What Is the Seattle False Alarm Program?

Prior to 2004, the Seattle Police Department responded to an average of 25,000 alarm calls a year with over 97% of them being false, taking needed patrol officers off the street, wasting a valuable resource. Since the False Alarm Fine Ordinance was passed in 2004, the Seattle Police Department now responds to fewer than 11,000 false alarm calls a year. Despite this reduction, responding to false alarms costs the City of Seattle an excess of one million dollars annually. The 2004 ordinance is designed to protect Seattle residents and business owners including:

  • Billing alarm companies directly for use of police services including alarm registration and false alarm fees.
  • Basing the registration and alarm fees solely on cost of recovery for police dispatch and response.
  • Not billing for false alarms that are canceled by the alarm company prior to police dispatch.
  • Only licensed alarm companies may operate in the city, and those companies must use enhanced call verification prior to requesting police dispatch.
  • Requiring physical evidence of need for a police dispatch to consider an alarm call valid (an alarm signal, open doors, or open windows are not considered valid alarms).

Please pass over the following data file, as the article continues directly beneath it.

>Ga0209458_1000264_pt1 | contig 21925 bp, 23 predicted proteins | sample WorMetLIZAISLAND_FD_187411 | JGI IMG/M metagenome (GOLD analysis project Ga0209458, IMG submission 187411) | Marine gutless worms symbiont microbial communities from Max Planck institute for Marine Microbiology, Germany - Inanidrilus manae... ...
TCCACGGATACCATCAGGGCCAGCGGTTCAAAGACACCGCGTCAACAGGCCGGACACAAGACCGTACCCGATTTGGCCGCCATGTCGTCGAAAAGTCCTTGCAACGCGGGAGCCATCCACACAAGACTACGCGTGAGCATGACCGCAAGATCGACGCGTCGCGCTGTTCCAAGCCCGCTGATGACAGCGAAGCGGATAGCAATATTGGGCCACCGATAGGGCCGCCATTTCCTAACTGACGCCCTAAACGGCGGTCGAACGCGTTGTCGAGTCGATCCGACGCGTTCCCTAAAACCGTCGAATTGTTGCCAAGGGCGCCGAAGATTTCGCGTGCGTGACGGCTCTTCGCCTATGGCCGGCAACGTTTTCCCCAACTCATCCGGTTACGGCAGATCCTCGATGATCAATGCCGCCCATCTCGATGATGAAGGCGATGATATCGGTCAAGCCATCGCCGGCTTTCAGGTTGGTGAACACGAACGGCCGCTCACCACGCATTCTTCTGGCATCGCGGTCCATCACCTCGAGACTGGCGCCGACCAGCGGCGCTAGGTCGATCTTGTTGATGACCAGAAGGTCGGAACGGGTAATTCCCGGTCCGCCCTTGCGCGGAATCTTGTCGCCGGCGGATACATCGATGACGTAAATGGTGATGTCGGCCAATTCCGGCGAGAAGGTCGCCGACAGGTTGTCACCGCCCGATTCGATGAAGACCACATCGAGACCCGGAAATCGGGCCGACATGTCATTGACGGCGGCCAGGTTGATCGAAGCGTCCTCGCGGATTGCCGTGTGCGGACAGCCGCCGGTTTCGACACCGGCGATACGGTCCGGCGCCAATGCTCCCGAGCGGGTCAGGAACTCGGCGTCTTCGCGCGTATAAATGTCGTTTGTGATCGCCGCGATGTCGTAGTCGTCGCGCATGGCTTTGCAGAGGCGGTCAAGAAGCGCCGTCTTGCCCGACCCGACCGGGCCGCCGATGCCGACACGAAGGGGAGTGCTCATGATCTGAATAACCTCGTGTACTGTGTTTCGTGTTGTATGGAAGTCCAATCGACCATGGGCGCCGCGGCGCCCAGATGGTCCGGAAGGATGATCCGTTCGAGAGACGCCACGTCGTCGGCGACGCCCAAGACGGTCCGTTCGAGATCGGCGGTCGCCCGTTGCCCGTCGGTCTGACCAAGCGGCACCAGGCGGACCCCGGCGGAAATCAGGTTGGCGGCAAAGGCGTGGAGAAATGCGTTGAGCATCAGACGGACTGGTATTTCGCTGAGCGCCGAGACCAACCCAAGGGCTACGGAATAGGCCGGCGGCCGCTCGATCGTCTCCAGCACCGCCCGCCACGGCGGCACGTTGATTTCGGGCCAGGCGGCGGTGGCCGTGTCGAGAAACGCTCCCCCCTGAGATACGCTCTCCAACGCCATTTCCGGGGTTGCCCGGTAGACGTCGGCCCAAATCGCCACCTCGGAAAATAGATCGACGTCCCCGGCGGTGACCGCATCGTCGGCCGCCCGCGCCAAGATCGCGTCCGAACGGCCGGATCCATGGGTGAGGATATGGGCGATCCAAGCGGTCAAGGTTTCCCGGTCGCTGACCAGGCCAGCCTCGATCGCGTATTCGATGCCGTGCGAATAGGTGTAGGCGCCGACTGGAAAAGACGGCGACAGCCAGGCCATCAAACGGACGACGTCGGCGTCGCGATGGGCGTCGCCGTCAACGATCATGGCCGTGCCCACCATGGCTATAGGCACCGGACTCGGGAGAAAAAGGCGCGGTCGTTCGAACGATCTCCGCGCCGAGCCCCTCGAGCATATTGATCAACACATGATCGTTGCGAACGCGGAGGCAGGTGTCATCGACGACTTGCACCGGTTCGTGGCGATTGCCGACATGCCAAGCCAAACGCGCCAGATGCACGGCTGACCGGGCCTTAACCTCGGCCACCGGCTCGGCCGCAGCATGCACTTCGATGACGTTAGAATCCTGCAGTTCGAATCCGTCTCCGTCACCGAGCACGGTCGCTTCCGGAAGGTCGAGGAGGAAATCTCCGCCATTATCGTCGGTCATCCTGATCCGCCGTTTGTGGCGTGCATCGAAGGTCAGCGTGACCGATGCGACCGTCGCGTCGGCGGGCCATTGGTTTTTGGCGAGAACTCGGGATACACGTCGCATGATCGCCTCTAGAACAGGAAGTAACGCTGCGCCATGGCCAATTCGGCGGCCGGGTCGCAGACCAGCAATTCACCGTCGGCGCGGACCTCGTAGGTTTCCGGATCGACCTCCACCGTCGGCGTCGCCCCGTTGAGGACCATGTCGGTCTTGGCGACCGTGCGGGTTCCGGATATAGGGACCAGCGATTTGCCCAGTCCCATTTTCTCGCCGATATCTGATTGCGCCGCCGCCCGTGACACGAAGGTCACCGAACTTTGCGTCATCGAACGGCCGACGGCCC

• Waivers may be obtained once every 7 years for owners who attend an alarm user workshop or switch to private guard response.

false-alarm-feesTo help reduce the chance of accidental activation of an alarm and possibly being responsible for an alarm fee, we recommend that you review your alarm system instructions:

  • Consider storing your key fob inside some kind of device that would not allow accidental trips.
  • Deactivate panic buttons if they are not needed
  • If your alarm is silent, you may not even realize that you activated the alarm until officers arrive. Consider an audible alarm.

During a time of duress, instead of activating your panic button, call 9-1-1, putting you in direct contact with police dispatch to provide vital information for responding officers. Activating an alarm, instead of calling 9-1-1, allows precious minutes to elapse before the police are aware that a priority response is necessary.

At PSI, we are dedicated to reducing the incidences of false alarms. If you have questions regarding the use of your system, contact us at 206.322.3186 or visit: www.seattle.gov/police/programs/alarms/default.htm. It could make a big difference in reducing your risk of false alarm activations.

ADDITIONAL RESOURCES

  • Seattle Police Department’s False Alarm Unit 206 684-7713 or false.alarms@seattle.gov
  • City of Seattle Revenue and Consumer Affairs 206-684-8406
  • AlarmWatch (Protective Systems Central Station) 800-303-0586
Posted in Residential.

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